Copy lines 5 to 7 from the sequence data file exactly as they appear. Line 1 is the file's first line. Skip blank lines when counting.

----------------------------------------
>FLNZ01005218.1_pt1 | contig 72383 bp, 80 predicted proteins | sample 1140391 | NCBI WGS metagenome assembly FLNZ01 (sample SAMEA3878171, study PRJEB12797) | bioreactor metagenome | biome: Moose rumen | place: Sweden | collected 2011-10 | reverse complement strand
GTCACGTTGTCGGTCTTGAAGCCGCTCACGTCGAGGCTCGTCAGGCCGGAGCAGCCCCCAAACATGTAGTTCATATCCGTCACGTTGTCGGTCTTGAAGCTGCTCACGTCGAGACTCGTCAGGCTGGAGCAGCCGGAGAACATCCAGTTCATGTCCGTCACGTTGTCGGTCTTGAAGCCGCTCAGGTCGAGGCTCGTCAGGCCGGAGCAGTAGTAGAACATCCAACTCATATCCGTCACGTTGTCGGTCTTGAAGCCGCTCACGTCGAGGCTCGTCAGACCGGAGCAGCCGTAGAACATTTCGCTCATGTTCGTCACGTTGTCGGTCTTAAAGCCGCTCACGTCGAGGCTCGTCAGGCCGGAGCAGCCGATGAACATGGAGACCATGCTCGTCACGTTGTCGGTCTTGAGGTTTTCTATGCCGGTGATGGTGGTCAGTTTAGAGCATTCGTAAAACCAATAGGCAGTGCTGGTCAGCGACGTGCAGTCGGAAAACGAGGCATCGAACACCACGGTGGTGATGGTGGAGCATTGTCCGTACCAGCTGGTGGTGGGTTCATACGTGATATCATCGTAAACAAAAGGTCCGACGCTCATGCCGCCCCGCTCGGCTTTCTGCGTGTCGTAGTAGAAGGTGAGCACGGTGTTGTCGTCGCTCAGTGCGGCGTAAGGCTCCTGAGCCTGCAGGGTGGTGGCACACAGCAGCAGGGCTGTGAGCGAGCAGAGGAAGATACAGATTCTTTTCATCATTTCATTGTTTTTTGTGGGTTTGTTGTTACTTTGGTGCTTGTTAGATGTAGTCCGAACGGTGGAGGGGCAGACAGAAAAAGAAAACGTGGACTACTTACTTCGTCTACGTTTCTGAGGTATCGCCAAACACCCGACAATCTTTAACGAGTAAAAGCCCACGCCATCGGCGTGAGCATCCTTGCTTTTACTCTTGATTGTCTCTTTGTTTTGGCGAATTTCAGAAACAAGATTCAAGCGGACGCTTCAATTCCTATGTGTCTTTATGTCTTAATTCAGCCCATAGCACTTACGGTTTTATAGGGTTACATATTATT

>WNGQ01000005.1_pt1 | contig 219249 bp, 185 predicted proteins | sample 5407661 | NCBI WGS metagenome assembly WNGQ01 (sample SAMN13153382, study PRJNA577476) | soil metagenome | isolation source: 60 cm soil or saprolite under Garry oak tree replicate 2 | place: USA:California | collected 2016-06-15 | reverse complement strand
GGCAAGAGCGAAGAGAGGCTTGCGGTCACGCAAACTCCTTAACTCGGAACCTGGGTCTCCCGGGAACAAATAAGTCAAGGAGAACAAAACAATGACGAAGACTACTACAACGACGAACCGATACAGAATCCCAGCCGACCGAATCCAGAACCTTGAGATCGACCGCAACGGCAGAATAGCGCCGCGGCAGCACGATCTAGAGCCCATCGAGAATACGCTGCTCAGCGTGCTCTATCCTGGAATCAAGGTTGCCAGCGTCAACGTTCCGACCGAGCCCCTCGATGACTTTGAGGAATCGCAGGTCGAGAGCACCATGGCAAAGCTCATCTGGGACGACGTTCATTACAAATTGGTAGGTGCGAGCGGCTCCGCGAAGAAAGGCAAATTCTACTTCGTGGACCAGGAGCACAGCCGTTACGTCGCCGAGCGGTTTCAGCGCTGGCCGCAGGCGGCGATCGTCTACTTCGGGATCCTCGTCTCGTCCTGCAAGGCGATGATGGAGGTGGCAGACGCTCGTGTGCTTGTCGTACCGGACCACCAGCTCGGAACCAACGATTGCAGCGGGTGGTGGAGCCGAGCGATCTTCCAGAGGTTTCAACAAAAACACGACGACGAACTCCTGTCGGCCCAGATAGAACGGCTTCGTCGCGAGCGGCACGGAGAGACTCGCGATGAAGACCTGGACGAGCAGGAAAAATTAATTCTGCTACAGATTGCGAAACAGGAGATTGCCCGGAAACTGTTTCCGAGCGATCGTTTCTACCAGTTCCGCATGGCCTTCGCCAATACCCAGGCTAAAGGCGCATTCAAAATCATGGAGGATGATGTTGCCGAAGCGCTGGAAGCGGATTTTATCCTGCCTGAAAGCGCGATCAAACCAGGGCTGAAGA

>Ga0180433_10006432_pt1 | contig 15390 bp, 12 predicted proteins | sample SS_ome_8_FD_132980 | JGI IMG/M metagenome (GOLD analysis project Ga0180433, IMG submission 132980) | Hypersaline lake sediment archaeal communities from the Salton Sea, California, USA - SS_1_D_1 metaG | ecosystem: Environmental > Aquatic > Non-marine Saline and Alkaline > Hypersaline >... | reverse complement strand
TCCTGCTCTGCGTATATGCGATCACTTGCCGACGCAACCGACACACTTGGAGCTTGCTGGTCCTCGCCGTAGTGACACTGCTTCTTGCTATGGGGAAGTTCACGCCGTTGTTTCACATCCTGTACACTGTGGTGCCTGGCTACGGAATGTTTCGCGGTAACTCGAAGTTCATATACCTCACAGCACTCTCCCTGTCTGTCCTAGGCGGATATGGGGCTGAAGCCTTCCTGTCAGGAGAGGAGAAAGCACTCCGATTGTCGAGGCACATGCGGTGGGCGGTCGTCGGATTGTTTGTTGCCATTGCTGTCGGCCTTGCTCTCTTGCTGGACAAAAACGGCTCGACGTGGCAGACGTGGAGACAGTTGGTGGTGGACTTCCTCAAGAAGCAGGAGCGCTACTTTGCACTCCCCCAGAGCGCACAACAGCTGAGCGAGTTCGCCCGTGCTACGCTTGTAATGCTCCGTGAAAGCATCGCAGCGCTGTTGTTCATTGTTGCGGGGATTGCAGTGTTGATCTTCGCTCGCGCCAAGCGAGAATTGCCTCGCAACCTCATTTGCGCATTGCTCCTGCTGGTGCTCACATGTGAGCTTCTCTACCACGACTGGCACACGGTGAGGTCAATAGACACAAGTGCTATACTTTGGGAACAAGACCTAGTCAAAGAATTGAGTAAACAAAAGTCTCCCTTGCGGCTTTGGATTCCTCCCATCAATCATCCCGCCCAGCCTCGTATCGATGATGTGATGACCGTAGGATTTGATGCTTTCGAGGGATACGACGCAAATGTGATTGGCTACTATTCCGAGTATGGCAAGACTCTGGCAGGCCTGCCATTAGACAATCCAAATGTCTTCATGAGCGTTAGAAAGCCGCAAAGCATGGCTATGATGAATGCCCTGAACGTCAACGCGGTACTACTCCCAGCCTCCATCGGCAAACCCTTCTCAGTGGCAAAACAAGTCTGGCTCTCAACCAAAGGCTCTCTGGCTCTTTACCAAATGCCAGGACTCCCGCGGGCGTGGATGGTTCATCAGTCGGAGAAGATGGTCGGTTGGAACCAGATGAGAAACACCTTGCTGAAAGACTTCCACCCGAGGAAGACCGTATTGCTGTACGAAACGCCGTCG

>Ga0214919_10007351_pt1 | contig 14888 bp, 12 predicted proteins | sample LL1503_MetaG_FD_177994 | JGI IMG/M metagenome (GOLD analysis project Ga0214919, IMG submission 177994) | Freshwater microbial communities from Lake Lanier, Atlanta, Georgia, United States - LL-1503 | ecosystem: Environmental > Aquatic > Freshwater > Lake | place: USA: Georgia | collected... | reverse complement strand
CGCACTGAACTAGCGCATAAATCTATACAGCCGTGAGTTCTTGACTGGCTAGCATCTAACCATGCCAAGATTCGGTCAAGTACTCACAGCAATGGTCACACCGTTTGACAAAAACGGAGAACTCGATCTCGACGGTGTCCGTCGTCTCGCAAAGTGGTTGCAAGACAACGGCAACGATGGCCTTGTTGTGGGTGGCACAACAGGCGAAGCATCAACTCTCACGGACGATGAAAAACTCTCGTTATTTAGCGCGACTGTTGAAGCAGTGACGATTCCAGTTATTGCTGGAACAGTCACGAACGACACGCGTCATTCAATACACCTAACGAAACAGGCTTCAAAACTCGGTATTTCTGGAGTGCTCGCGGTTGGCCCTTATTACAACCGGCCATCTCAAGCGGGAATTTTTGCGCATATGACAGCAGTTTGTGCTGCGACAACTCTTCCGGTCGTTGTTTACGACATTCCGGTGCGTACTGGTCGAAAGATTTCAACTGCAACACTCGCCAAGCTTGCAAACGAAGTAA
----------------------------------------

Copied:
>Ga0180433_10006432_pt1 | contig 15390 bp, 12 predicted proteins | sample SS_ome_8_FD_132980 | JGI IMG/M metagenome (GOLD analysis project Ga0180433, IMG submission 132980) | Hypersaline lake sediment archaeal communities from the Salton Sea, California, USA - SS_1_D_1 metaG | ecosystem: Environmental > Aquatic > Non-marine Saline and Alkaline > Hypersaline >... | reverse complement strand
TCCTGCTCTGCGTATATGCGATCACTTGCCGACGCAACCGACACACTTGGAGCTTGCTGGTCCTCGCCGTAGTGACACTGCTTCTTGCTATGGGGAAGTTCACGCCGTTGTTTCACATCCTGTACACTGTGGTGCCTGGCTACGGAATGTTTCGCGGTAACTCGAAGTTCATATACCTCACAGCACTCTCCCTGTCTGTCCTAGGCGGATATGGGGCTGAAGCCTTCCTGTCAGGAGAGGAGAAAGCACTCCGATTGTCGAGGCACATGCGGTGGGCGGTCGTCGGATTGTTTGTTGCCATTGCTGTCGGCCTTGCTCTCTTGCTGGACAAAAACGGCTCGACGTGGCAGACGTGGAGACAGTTGGTGGTGGACTTCCTCAAGAAGCAGGAGCGCTACTTTGCACTCCCCCAGAGCGCACAACAGCTGAGCGAGTTCGCCCGTGCTACGCTTGTAATGCTCCGTGAAAGCATCGCAGCGCTGTTGTTCATTGTTGCGGGGATTGCAGTGTTGATCTTCGCTCGCGCCAAGCGAGAATTGCCTCGCAACCTCATTTGCGCATTGCTCCTGCTGGTGCTCACATGTGAGCTTCTCTACCACGACTGGCACACGGTGAGGTCAATAGACACAAGTGCTATACTTTGGGAACAAGACCTAGTCAAAGAATTGAGTAAACAAAAGTCTCCCTTGCGGCTTTGGATTCCTCCCATCAATCATCCCGCCCAGCCTCGTATCGATGATGTGATGACCGTAGGATTTGATGCTTTCGAGGGATACGACGCAAATGTGATTGGCTACTATTCCGAGTATGGCAAGACTCTGGCAGGCCTGCCATTAGACAATCCAAATGTCTTCATGAGCGTTAGAAAGCCGCAAAGCATGGCTATGATGAATGCCCTGAACGTCAACGCGGTACTACTCCCAGCCTCCATCGGCAAACCCTTCTCAGTGGCAAAACAAGTCTGGCTCTCAACCAAAGGCTCTCTGGCTCTTTACCAAATGCCAGGACTCCCGCGGGCGTGGATGGTTCATCAGTCGGAGAAGATGGTCGGTTGGAACCAGATGAGAAACACCTTGCTGAAAGACTTCCACCCGAGGAAGACCGTATTGCTGTACGAAACGCCGTCG

>Ga0214919_10007351_pt1 | contig 14888 bp, 12 predicted proteins | sample LL1503_MetaG_FD_177994 | JGI IMG/M metagenome (GOLD analysis project Ga0214919, IMG submission 177994) | Freshwater microbial communities from Lake Lanier, Atlanta, Georgia, United States - LL-1503 | ecosystem: Environmental > Aquatic > Freshwater > Lake | place: USA: Georgia | collected... | reverse complement strand